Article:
Now that same-sex marriage has been legalized yay! These celebrations are more likely to be mixed-gender gatherings compared to all-female bachelorette and all-male bachelor partiesaccording to Tisha Vaidya and Lauren Raouf of My Best Friend's Weekend. So it's key to plan something that will appeal to both women and men.
The bride-to-be is often easily identifiable. She's the one wearing either a veil or tiara or feather boa or phallic-shaped blow-up hat, and is surrounded by women who begin the night somewhat reserved but metamorphose into pelvis-thrusting vamps as their blood-alcohol levels rise. The women come to celebrate without having to worry about straight men pawing them.
New This Month. While bachelor and bachelorette parties tend to be most common among heterosexual couples, there's no reason same-sex couples can't also partake in this tradition. Any excuse to get your closest friends together for a weekend of eating, lounging, adventuring, and laughing is appealing to any couple.
Shutterstock Marriage equality protesters across the country took to the streets after North Carolina voters voted to ban gay marriages earlier this month. The Abbey, a gay nightclub in West Hollywood, Calif. In a rant published this weekend, Gawker's Louis Peitzman finds a different reason why bachelorette parties should not be celebrated at gay bars — because they are annoying. He may be on to something.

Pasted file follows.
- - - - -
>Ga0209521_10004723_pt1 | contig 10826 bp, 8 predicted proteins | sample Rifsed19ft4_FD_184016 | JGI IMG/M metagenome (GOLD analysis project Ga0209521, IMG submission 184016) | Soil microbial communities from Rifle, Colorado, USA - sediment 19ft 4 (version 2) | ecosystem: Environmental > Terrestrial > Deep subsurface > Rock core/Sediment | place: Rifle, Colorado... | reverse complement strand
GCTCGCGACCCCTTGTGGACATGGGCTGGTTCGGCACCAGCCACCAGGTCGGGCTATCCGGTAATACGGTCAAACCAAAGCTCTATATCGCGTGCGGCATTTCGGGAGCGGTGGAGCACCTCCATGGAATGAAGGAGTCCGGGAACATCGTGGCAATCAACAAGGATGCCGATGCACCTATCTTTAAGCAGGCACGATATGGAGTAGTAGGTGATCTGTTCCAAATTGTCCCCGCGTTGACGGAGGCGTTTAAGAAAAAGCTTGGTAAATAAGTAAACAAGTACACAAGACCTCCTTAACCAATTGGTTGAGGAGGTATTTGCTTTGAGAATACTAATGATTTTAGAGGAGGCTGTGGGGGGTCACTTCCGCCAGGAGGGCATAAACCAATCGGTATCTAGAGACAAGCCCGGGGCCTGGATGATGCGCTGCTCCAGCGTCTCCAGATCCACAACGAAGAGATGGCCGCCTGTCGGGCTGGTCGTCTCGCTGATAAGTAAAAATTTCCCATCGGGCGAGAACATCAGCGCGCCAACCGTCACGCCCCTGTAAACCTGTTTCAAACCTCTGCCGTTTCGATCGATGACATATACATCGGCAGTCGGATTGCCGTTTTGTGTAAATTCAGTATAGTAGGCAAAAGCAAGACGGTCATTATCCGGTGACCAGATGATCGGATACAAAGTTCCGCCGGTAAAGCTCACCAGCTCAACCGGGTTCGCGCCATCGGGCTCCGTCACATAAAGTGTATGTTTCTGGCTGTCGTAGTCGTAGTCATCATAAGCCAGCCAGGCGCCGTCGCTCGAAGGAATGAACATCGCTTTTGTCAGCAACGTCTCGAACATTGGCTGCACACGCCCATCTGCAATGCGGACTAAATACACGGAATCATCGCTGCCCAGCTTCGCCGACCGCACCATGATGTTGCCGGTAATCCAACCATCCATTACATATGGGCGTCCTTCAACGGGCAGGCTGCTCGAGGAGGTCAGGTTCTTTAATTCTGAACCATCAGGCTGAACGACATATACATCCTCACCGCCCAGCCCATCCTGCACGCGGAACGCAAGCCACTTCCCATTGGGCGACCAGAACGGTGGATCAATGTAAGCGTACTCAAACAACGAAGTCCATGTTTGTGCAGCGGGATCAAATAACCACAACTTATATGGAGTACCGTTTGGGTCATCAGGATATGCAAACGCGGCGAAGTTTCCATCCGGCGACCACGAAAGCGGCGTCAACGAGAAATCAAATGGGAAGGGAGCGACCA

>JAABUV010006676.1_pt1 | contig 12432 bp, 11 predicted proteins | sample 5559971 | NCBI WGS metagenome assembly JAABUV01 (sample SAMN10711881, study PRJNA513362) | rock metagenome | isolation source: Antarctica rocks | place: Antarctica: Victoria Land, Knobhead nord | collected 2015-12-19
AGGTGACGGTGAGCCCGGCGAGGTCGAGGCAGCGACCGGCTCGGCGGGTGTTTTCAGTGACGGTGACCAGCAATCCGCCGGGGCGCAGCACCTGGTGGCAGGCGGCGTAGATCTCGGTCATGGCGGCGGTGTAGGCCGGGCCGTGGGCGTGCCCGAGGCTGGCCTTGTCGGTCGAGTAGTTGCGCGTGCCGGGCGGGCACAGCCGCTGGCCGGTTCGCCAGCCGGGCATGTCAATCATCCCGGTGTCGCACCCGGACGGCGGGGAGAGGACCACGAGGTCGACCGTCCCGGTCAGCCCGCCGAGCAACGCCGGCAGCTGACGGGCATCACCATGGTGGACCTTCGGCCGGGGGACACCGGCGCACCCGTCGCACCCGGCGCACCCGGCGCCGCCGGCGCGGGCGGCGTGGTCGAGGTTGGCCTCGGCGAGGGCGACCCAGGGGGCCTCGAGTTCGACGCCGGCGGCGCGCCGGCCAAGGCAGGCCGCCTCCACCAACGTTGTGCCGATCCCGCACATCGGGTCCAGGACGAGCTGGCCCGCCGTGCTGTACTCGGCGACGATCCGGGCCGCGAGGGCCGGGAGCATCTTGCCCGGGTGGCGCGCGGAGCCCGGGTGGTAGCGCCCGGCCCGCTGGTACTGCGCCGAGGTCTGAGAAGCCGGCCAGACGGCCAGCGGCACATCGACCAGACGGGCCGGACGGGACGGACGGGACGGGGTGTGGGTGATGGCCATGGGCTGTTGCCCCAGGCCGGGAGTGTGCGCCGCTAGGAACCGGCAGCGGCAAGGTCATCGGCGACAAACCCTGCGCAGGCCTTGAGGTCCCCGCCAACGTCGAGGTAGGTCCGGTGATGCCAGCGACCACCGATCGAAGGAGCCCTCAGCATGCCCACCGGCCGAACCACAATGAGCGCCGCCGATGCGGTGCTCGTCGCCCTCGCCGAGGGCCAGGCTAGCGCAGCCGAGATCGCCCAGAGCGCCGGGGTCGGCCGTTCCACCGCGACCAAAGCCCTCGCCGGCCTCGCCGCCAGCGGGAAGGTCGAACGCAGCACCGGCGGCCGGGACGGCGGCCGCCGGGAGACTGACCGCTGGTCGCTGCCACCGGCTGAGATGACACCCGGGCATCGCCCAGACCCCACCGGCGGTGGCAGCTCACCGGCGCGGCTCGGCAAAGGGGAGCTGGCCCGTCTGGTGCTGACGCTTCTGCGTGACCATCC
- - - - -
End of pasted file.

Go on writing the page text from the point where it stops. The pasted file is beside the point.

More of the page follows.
RuPaul spoke in an interview last week about a hotly contested issue within the LGBTQ community: the practice of straight women using gay bars as the sites for their bachelorette parties and the larger cultural problem it illustrates. Early on, I learned that I could do it well and make money. So people automatically ask me about beauty tips.
Who doesn't love going to a gay bar? Gay bars are fun and great and wonderful — but when a gaggle of bridesmaids ready to party in some penis hats walk in, things can get tricky. Because try as some might to reduce these spaces to unnecessary drinking venues, gay bars are important political zones where pride thrives.
Dear straight girls throwing their bachelorette parties in gay bars. Put down your vodka crans, take off those penis hats and listen up. I understand how you ended up here.
West Hollywood gay bar The Abbey recently decided to ban straight bachelorette parties. Their decision, according to Abbey owner David Cooley, is a form of political protest. We love our straight girlfriends coming in to celebrate one of the happiest days of their life. But it's also a slap in the face to my customers and my life that we can't have that same celebration.
You see them marching down Commercial Street in bejeweled armadas—three, four, sometimes 10 deep—sheets of flat-ironed hair slappingat the tiny straps of their backless minidresses, and airbrushed makeup the hue of Easter decorations. As they trot by in their towering heels, horror seeps from the faces of the beach bum locals, who consider whether to call the police, or the Environmental Protection Agency. They are called, simply, The Bachelorettes.
Last weekend, I unwittingly walked into a heterosexual bachelorette party — actually it was about seven bachelorette parties occurring simultaneously. There were gaggles straight chicks in short dresses sipping cocktails out of penis straws as far as the eye could see. The irony of this rhinestone tiara-studded spectacle was that I was at a gay bar.